- The metric (first fundamental form) on a surface. Upper and lower indices and Einstein summation convention. See Section 4.3.
- Geodesic curvature of a curve on a surface. See Section 4.4.
- Started on the second fundamental form and Christoffel symbols. See Section 4.4. We will explain much more about this next time. Our goal, which will take some time, is to understand curvature of a surface.

- (Thursday 2/21)
- Christoffel symbols and indices, oh my! See section 4.4.
- Started discussing geodesics. See section 4.5.

- (Tuesday 2/26)
- Example: geodesics on a surface of revolution. (See section 4.5)
- Proof that length minimizing curves are geodesics. (See section 4.5.)

- (Thursday 2/28)
- Covariant derivative and parallel transport. (Parallel transport is discussed in section 4.6 of the book; the covariant derivative is only discussed in chapter 7 in a more general context.)

- (TUESDAY 3/5) MIDTERM IN CLASS (note date change!). You may bring one formula sheet to the exam. No other aids will be allowed. The exam covers material from lectures, readings, and homework up to section 4.5 (geodesics).
- (Thursday 3/7)
- More about covariant derivative and parallel transport. See section 4.6.
- Started discussing the second fundamental form and the Weingarten map (which are essentially the same thing, for reasons to be explained next time). See section 4.7. Next week we will use this to discuss the curvature of a surface!

- (Tuesday 3/12)
- How the second fundamental form and the Weingarten map are equivalent via raising or lowering an index. See section 4.7.
- Principal curvatures. See section 4.8.

- (Thursday 3/14)
- Digression on tangent vectors as derivations.
- Definition of mean curvature and Gauss curvature.
- Area of a surface.
- Relation between mean curvature and variation of area. (I just stated this; it is not in the book.) Started talking about minimal surfaces. See section 4.8

- (Tuesday 3/19)
- Clarification of why the definition of area does not depend on the choice of coordinate patch.
- Definition of a smooth map between surfaces and the derivative of a smooth map. The former is defined in section 4.10; the latter is unfortunately not defined until section 7.5, in a more general context; you can try to read this but it might not be comprehensible yet.
- Example: the derivative of the Gauss map is minus the Weingarten map.
- More remarks about the geometric significance of mean curvature and Gauss curvature.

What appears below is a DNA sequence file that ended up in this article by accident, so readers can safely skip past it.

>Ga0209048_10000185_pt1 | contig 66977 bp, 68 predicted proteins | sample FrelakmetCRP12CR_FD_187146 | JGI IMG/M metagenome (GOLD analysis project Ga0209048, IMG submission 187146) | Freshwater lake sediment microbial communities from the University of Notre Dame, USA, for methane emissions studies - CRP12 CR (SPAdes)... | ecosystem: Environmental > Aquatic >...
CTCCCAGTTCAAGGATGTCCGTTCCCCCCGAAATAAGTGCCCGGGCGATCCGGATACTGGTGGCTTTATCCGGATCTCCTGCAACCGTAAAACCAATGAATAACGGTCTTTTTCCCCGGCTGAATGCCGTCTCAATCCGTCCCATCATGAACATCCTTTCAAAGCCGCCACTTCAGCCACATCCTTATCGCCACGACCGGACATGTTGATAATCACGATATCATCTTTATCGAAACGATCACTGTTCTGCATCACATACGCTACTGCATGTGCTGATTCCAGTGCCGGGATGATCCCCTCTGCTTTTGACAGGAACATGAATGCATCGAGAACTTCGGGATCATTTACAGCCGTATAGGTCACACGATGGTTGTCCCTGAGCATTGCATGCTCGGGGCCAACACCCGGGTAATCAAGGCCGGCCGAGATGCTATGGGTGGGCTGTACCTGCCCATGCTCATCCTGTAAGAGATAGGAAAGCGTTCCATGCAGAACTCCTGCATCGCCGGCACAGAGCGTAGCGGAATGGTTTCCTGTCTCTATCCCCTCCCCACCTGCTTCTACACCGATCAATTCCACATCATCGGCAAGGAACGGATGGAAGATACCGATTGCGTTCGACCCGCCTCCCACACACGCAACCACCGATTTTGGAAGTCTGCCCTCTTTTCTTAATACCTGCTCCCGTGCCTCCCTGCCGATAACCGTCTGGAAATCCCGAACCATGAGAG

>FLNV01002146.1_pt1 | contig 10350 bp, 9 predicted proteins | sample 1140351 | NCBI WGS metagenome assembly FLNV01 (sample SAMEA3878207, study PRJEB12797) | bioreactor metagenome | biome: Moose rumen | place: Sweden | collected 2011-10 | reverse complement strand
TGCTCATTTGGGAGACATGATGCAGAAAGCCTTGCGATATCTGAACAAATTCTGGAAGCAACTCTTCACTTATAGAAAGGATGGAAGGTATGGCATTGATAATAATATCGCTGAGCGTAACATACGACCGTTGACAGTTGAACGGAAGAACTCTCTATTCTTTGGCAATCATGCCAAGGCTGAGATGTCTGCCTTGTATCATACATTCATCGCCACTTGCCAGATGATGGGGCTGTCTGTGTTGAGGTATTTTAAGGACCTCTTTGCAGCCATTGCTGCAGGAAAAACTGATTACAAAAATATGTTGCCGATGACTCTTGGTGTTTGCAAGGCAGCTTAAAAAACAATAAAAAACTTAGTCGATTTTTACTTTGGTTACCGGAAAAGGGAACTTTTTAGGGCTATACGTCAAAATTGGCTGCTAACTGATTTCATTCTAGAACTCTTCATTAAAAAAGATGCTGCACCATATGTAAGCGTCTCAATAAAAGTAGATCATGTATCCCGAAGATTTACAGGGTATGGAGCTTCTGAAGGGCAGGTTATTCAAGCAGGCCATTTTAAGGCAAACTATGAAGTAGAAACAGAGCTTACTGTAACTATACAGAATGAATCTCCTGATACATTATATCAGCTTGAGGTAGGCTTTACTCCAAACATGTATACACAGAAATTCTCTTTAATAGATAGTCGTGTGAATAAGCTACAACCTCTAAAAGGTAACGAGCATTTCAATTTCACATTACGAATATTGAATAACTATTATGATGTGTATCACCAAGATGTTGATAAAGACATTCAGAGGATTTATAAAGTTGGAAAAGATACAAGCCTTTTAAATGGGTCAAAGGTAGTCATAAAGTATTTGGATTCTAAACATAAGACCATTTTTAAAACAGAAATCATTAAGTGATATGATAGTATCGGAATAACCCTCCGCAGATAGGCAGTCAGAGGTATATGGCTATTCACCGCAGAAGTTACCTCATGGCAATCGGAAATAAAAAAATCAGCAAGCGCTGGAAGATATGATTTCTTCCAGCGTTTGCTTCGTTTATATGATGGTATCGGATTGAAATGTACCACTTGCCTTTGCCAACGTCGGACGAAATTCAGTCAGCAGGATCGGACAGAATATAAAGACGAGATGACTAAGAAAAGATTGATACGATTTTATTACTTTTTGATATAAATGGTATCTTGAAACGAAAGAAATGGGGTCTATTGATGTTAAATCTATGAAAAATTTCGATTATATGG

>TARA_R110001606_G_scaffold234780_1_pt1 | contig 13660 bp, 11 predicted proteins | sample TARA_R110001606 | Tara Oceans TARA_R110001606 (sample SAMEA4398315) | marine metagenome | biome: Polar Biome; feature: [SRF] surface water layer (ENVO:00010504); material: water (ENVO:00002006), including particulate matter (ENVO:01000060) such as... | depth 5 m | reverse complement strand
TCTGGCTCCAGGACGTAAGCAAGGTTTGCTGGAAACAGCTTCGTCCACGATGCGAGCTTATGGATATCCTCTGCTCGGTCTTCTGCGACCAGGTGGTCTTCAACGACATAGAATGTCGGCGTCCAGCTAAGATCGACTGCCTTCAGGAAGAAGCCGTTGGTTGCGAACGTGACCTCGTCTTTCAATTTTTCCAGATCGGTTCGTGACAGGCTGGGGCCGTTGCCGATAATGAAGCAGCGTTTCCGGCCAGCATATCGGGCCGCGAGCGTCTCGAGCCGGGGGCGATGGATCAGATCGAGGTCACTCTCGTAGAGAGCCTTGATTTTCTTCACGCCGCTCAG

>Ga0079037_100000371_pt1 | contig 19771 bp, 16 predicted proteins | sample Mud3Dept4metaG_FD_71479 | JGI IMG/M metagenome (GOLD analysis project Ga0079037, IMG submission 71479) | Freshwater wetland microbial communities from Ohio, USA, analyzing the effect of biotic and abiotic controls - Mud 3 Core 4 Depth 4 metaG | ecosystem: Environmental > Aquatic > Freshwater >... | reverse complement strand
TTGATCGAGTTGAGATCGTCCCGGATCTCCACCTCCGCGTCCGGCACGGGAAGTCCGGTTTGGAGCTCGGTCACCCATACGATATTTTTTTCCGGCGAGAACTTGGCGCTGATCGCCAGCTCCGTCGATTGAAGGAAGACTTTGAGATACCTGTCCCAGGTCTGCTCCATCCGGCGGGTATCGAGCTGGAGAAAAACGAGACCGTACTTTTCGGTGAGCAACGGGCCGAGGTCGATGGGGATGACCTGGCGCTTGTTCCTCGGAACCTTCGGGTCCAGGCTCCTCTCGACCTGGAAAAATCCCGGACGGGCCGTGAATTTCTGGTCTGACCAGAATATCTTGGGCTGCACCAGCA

- (Thursday 3/21)
- Clarification about the geometric meaning of Lie bracket. (This isn't really in the book.)
- Isometries. See section 4.10. (Compared to the book, I explained more of the theory, but didn't get to all the examples.)

- (Tuesday 4/2)
- More examples of isometries; see section 4.10.
- A bit about surfaces of revolution with constant (Gauss) curvature; see section 4.11.
- A bit more about the more abstract concepts in section 4.9.

- (Thursday 4/4)
- And a bit more about the abstract material in section 4.9.
- Fenchel's theorem; see section 5.1.

- (Tuesday 4/9)
- Crofton's formula and the Fary-Milnor theorem. See section 5.2. (The book's discussion of Crofton's formula is a bit lacking in rigor when it talks about area.)
- Started discussing global properties of surfaces from section 6.1.

- (Thursday 4/11)
- More about global properties of surfaces from section 6.1.
- Geodesic coordinate patches; see section 6.2.

- (Tuesday 4/16)
- Proved that two surfaces with the same constant Gauss curvature are locally isometric. See section 6.2.
- (Section 6.3 is trying to explain some topology, but it is a bit confusing and contains at least one incorrect statement, so I wouldn't read it too carefully.)
- Proved most of the Gauss-Bonnet formula for a simply connected region. See section 6.4.

- (Thursday 4/18)
- More about the Gauss-Bonnet formula; see section 6.4.
- The Gauss-Bonnet theorem and Euler characteristic; see section 6.5.

- (Tuesday 4/23)
- Proof that a compact surface with positive Gauss curvature is convex; see section 6.6. (We explained some more of the topology in class,)

- (Thursday 4/25)
- Discussion of topological manifolds, especially the two-dimensional case.
- Definition of a smooth manifold. See section 7.2. (Note: the book assumes that manifolds are metric spaces. This is nonstandard. The usual thing to do is to assume that the underlying topological space is second countable and Hausdorff. The metric space hypothesis implies these properties, but we don't want to fix a distance function in advance, since later a Riemannian metric will give us one.)

- (Tuesday 4/30)
- More about smooth manifolds. Smooth functions. The tangent space. See sections 7.2 and 7.3.

- (Thursday 5/2)
- More synthesis of the course material from the more general perspective of chapter 7.

- (Tuesday 5/7) (RRR week, review session)
- (Thursday 5/9) (RRR week, review session)
- (FRIDAY 5/17) FINAL EXAM, 7-10PM (in the usual classroom)